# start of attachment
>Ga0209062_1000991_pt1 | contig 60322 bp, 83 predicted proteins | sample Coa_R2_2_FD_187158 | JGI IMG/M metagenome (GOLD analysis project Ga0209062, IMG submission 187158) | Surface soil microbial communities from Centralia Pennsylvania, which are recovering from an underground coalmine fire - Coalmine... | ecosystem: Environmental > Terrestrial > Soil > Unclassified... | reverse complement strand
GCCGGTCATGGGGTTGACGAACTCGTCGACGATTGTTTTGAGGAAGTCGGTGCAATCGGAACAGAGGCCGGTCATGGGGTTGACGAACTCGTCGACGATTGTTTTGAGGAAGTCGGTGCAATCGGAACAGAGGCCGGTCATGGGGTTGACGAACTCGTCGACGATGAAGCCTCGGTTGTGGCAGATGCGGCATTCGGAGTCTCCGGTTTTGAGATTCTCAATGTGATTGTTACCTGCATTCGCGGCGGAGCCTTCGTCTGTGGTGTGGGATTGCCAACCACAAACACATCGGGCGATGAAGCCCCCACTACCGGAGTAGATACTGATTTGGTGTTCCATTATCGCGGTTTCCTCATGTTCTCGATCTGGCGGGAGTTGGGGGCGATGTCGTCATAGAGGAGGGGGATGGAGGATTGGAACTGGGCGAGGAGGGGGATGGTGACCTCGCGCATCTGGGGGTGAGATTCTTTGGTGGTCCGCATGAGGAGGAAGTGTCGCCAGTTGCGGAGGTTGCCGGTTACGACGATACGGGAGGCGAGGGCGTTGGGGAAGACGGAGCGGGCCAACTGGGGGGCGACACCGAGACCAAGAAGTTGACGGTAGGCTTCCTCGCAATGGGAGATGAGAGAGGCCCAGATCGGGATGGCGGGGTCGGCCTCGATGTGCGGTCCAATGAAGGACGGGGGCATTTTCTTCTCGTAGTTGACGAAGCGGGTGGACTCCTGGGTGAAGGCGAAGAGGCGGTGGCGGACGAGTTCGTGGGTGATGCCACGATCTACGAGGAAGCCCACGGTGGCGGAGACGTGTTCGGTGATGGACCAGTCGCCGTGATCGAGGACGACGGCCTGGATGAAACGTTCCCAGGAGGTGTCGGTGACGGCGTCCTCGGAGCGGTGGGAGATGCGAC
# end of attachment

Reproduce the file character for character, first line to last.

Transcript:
>Ga0209062_1000991_pt1 | contig 60322 bp, 83 predicted proteins | sample Coa_R2_2_FD_187158 | JGI IMG/M metagenome (GOLD analysis project Ga0209062, IMG submission 187158) | Surface soil microbial communities from Centralia Pennsylvania, which are recovering from an underground coalmine fire - Coalmine... | ecosystem: Environmental > Terrestrial > Soil > Unclassified... | reverse complement strand
GCCGGTCATGGGGTTGACGAACTCGTCGACGATTGTTTTGAGGAAGTCGGTGCAATCGGAACAGAGGCCGGTCATGGGGTTGACGAACTCGTCGACGATTGTTTTGAGGAAGTCGGTGCAATCGGAACAGAGGCCGGTCATGGGGTTGACGAACTCGTCGACGATGAAGCCTCGGTTGTGGCAGATGCGGCATTCGGAGTCTCCGGTTTTGAGATTCTCAATGTGATTGTTACCTGCATTCGCGGCGGAGCCTTCGTCTGTGGTGTGGGATTGCCAACCACAAACACATCGGGCGATGAAGCCCCCACTACCGGAGTAGATACTGATTTGGTGTTCCATTATCGCGGTTTCCTCATGTTCTCGATCTGGCGGGAGTTGGGGGCGATGTCGTCATAGAGGAGGGGGATGGAGGATTGGAACTGGGCGAGGAGGGGGATGGTGACCTCGCGCATCTGGGGGTGAGATTCTTTGGTGGTCCGCATGAGGAGGAAGTGTCGCCAGTTGCGGAGGTTGCCGGTTACGACGATACGGGAGGCGAGGGCGTTGGGGAAGACGGAGCGGGCCAACTGGGGGGCGACACCGAGACCAAGAAGTTGACGGTAGGCTTCCTCGCAATGGGAGATGAGAGAGGCCCAGATCGGGATGGCGGGGTCGGCCTCGATGTGCGGTCCAATGAAGGACGGGGGCATTTTCTTCTCGTAGTTGACGAAGCGGGTGGACTCCTGGGTGAAGGCGAAGAGGCGGTGGCGGACGAGTTCGTGGGTGATGCCACGATCTACGAGGAAGCCCACGGTGGCGGAGACGTGTTCGGTGATGGACCAGTCGCCGTGATCGAGGACGACGGCCTGGATGAAACGTTCCCAGGAGGTGTCGGTGACGGCGTCCTCGGAGCGGTGGGAGATGCGAC